(3) Strategy of sampling: We suggest a sampling strategy that collects useful samples from target datasets according to their weights importance, reflecting the likelihood that they belong to the target distribution. The main role of this strategy is to build the specialized dataset with samples produced by the strategy of verification. To do this, we use the Importance Sampling (IR) algorithm inspired from the theory of the SMC filter doucet2001 . This algorithm transforms the weight on a number of repetitions, through repeating the samples associated to a high weight by numerous ones and repeating the samples associated to a low weight by few ones. This strategy makes the suggested framework applicable to specialize any detector and avoids the distortion of the specialized dataset, while selecting training samples according to the importance of their weights without modifying the training function.

Another contribution is to make a comparative evaluation of the proposed framework to the state-of-the-art specialization frameworks on several public datasets and with new more challenging annotations.

The rest of the paper is organized as follows. Section 2 reviews the existing work performed in this field and provides a discussion about the advantages of our work over the state-of-the-art specialization frameworks. After that, a detailed description of our approach are provided in section 3. The experiments and results are described in section 4. Finally, the conclusion is given in section 5.

2 Related Work

2.1 State-of-the-art scene specialization frameworks

In this subsection, we are interested in the related specialization frameworks that suggest to automatically specialize scene-specific detectors or classifiers towards a target scene.

In the recent years, transfer learning has attracted a lot of research groups in developing state-of-the-art theories and new applications in several domains like object detection and recognition maamatou2016 wang2014scene htike2014efficient mao2015 . Transfer learning aims to address the problem when the distribution of the training data from the source domain is different from that of the target one.

According to the state-of-the-art theories, transfer learning approaches suggest to use the available annotated data and knowledge acquired through some previous tasks relative to source domains so as to improve a learning system of a target task in a target domain.

Generally, three categories of transfer learning methods, related to the proposed framework, were described in maamatou2016 . The first one would change the parameters of a source learning model to improve its accuracy in a target domain tommasi2014learning aytar2011tabula . The second category would decrease the variation between the source and target distributions to adapt a detector to the target domain pan2011domain quanz2012knowledge . The third one would automatically choose the training samples that could provide a better detector or classifier for the target task maamatou2016 mao2015 . In this paper, we focus on the third category which utilizes an automatic labeler to select data from the target domain.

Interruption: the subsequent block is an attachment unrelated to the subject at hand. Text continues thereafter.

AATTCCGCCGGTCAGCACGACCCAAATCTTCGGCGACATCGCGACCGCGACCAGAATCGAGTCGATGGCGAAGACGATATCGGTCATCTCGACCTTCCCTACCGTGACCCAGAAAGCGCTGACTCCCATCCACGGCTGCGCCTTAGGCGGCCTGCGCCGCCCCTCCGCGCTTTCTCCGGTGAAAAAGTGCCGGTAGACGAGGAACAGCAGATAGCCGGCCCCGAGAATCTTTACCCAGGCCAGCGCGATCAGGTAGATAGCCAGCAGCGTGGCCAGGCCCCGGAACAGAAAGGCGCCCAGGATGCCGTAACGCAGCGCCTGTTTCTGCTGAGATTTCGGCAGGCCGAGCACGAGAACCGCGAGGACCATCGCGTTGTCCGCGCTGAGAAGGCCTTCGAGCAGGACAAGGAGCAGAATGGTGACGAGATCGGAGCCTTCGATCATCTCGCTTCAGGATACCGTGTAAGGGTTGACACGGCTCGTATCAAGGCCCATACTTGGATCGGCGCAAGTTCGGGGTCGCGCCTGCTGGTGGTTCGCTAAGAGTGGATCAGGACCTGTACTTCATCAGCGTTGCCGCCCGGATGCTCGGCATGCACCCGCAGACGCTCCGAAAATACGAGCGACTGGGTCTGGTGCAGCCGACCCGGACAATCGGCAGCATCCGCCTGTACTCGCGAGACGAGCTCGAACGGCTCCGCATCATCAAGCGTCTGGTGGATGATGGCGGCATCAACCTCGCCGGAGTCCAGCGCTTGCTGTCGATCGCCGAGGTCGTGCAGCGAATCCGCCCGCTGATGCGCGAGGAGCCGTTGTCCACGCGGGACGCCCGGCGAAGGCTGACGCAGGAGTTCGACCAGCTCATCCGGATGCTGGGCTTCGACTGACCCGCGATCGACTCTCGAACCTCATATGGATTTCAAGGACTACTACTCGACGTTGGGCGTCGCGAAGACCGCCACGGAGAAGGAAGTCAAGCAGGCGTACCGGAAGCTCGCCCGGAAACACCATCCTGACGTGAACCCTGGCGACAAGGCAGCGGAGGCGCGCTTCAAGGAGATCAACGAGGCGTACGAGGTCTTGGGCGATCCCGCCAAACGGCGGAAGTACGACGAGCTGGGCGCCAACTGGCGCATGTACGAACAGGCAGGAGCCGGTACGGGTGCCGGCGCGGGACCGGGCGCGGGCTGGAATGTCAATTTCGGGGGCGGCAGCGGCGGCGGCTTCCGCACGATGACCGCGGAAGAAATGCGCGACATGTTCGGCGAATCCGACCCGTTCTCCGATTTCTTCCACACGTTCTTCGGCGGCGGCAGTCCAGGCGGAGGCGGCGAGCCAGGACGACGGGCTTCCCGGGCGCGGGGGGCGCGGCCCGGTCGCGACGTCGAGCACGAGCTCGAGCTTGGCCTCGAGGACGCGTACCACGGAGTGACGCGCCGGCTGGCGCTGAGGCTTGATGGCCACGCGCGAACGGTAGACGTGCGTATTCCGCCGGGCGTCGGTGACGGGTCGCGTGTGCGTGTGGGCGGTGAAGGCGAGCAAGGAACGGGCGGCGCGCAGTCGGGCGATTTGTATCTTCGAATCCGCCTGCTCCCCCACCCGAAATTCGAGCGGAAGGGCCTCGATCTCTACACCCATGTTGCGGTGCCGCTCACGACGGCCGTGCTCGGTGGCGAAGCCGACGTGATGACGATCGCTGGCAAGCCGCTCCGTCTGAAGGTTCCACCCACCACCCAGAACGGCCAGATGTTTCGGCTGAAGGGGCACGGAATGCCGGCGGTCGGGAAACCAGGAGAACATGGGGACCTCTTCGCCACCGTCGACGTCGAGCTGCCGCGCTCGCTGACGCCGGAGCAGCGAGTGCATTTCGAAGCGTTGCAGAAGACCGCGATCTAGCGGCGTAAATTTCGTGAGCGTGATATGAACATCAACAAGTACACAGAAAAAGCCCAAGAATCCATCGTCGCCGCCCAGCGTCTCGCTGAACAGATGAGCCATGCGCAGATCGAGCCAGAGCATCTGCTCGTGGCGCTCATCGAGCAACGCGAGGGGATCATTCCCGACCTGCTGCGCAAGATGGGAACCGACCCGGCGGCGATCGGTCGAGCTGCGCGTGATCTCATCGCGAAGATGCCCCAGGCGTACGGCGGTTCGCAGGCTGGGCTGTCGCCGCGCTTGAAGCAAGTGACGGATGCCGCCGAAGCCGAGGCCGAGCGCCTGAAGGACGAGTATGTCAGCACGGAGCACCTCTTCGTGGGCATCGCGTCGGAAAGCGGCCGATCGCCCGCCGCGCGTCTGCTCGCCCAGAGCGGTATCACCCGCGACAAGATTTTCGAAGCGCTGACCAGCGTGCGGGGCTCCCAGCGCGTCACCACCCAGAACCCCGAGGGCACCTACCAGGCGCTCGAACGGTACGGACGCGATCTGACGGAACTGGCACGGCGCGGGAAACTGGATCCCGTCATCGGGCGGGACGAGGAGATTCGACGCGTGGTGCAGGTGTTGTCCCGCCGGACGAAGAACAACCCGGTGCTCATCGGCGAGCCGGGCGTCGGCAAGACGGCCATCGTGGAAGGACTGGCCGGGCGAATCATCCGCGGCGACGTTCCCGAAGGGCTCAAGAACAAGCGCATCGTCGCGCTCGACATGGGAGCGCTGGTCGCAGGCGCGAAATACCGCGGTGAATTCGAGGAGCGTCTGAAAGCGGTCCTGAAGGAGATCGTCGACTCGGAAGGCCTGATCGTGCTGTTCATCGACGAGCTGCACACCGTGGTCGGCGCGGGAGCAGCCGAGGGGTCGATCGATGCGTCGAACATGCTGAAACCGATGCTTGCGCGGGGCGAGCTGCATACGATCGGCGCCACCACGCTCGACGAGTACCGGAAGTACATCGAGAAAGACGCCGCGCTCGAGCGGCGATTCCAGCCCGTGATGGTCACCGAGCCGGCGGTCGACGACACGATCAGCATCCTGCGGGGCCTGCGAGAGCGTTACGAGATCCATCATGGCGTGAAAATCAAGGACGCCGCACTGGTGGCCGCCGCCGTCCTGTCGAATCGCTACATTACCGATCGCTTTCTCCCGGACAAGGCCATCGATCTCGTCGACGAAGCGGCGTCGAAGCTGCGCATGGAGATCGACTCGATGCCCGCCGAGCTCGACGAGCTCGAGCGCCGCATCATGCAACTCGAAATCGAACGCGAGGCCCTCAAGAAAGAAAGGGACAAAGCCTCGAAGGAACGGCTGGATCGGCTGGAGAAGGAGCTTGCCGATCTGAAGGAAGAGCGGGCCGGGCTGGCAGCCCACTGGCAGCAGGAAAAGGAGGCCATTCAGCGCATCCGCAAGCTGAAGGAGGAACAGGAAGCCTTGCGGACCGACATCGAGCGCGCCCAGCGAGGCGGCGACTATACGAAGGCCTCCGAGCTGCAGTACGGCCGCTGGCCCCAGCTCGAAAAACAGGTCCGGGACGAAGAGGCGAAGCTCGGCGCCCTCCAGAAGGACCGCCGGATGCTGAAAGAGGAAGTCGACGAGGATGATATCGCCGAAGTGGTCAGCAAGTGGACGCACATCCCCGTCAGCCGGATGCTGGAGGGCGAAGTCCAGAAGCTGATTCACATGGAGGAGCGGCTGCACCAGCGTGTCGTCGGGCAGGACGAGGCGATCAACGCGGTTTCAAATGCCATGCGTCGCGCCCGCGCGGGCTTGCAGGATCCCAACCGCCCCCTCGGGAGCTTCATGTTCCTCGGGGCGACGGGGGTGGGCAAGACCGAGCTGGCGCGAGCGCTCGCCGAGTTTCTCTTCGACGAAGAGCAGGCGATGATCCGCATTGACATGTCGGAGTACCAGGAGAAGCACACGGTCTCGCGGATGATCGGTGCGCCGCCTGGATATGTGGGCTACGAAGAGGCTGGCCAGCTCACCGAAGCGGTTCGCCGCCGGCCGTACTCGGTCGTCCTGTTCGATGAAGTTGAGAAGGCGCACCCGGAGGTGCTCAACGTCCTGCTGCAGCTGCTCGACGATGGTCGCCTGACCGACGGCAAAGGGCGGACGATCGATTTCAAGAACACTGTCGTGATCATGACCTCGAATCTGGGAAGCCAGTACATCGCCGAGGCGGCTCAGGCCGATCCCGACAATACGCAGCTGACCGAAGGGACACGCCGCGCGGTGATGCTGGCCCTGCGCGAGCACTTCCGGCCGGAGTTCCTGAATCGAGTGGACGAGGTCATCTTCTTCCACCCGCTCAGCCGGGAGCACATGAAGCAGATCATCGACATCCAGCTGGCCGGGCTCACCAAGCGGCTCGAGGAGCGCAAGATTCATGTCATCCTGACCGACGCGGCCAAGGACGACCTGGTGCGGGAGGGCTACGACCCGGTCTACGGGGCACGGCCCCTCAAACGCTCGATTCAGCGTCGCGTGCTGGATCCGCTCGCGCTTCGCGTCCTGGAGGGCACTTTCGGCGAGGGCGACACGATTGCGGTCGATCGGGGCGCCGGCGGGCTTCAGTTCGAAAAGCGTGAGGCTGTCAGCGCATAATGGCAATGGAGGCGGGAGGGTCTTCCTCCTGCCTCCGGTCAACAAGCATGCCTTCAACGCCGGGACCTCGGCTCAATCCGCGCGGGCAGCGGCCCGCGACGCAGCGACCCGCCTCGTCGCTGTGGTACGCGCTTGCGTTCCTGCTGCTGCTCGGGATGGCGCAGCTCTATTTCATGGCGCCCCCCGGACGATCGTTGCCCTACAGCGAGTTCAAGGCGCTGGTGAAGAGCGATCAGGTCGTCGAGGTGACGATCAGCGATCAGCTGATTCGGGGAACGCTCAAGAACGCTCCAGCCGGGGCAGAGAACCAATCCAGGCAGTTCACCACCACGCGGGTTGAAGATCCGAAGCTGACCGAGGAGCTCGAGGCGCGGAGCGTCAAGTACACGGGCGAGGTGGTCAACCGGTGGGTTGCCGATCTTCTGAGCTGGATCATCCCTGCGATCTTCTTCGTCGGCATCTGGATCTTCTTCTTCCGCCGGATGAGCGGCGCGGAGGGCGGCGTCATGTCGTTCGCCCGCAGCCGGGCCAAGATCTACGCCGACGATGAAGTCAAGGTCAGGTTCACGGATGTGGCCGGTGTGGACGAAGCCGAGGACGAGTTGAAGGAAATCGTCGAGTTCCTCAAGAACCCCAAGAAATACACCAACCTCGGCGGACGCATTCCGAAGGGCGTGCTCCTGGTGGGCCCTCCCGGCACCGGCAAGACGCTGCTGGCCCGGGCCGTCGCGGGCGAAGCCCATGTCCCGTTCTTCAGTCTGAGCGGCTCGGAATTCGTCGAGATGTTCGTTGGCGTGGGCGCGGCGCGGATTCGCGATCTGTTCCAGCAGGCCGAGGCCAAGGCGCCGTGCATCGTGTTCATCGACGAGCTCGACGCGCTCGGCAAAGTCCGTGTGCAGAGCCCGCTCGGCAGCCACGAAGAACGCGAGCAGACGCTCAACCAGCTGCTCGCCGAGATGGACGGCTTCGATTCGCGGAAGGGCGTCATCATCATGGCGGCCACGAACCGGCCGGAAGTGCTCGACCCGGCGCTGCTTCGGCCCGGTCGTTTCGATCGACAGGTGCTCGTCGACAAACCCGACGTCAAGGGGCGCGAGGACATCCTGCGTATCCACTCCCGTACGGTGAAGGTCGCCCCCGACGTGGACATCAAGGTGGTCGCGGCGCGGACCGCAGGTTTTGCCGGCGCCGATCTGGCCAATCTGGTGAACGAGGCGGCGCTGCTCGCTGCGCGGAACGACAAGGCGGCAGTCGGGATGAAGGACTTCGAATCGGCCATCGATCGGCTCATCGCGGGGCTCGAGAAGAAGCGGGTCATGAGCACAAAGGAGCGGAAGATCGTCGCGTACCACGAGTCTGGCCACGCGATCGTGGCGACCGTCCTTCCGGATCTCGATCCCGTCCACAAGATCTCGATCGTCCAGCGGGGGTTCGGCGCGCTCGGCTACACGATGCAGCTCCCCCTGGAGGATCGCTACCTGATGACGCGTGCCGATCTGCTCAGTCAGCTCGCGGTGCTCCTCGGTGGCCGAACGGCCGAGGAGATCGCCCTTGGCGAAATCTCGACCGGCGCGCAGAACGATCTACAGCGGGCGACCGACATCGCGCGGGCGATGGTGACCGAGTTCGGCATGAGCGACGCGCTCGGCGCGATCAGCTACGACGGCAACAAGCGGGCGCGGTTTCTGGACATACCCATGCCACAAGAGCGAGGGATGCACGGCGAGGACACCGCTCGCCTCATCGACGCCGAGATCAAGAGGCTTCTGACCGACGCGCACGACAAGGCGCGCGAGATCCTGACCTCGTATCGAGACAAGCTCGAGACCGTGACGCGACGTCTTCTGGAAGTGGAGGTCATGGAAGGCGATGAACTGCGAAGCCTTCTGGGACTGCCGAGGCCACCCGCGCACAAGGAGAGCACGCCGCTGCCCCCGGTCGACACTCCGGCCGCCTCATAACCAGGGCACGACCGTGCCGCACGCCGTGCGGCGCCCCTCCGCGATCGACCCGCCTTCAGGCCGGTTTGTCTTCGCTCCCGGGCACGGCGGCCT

Much of the state-of-the-art research has used an iterative self-training process to specialize a generic detector to a target scene. An ideal framework can apply a generic detector on some frames in a target scene, score each detection using some heuristics and then include the most confident positive and negative detections to the original dataset for retraining

wang2012transferring rosenberg2005semi levin2003unsupervised . Rosenberg et al. rosenberg2005semi opted for a self-training framework based on background subtraction to label scene samples. Only the samples with high confidence scores were added in a new training dataset from one iteration to another. Contrarily, there was a risk of introducing a wrong labelled example in the training dataset, which may degrade the framework performance over iterations. In addition, Wang et al. wang2014scene utilized different contextual cues such as visual appearances of objects, motion of pedestrian, model of road, size and location to select positive and negative samples from the target scene and to add the last ones in the training dataset for retraining. This approach proved to be sensitive to the risk of drifting and it can be applied only onto a particular classifier.

Moreover, some solutions collected the training source dataset with new samples extracted from the target scene, which increased the time of training and the size of the dataset during iterations aytar2011tabula quanz2012knowledge . Others were limited only to the use of samples extracted from the target domain all2011flowboost mao2015 , which caused the loss of useful samples stored in the source dataset. Htike et al. htike2014efficient presented an approach that used only target samples labeled by a background subtraction algorithm and verified by the tracklet method to train a specific detector. In the same vein, Mao and Yin mao2015 used tracklet chains to automatically label target information. They associated the proposal samples predicted by an appearance-object detector into tracklets and they propagated labels to uncertain tracklets based on a comparison between their features and those of labeled tracklets. This framework used many manual parameters and several thresholding rules for every target scene, which can affect the specialization performance.

Other solutions were proposed in maamatou2016 li2015domain wang2012transferring , which collected new samples from the target scene and the source dataset. Maamatou et al. maamatou2016 suggested a transfer learning method based on the SMC filter to iteratively build a new specialized dataset that was used to train a new specialized pedestrian detector. This produced dataset consisted of both source and target samples that were utilized to estimate the unknown target distribution. Our proposed framework is inspired from this latter.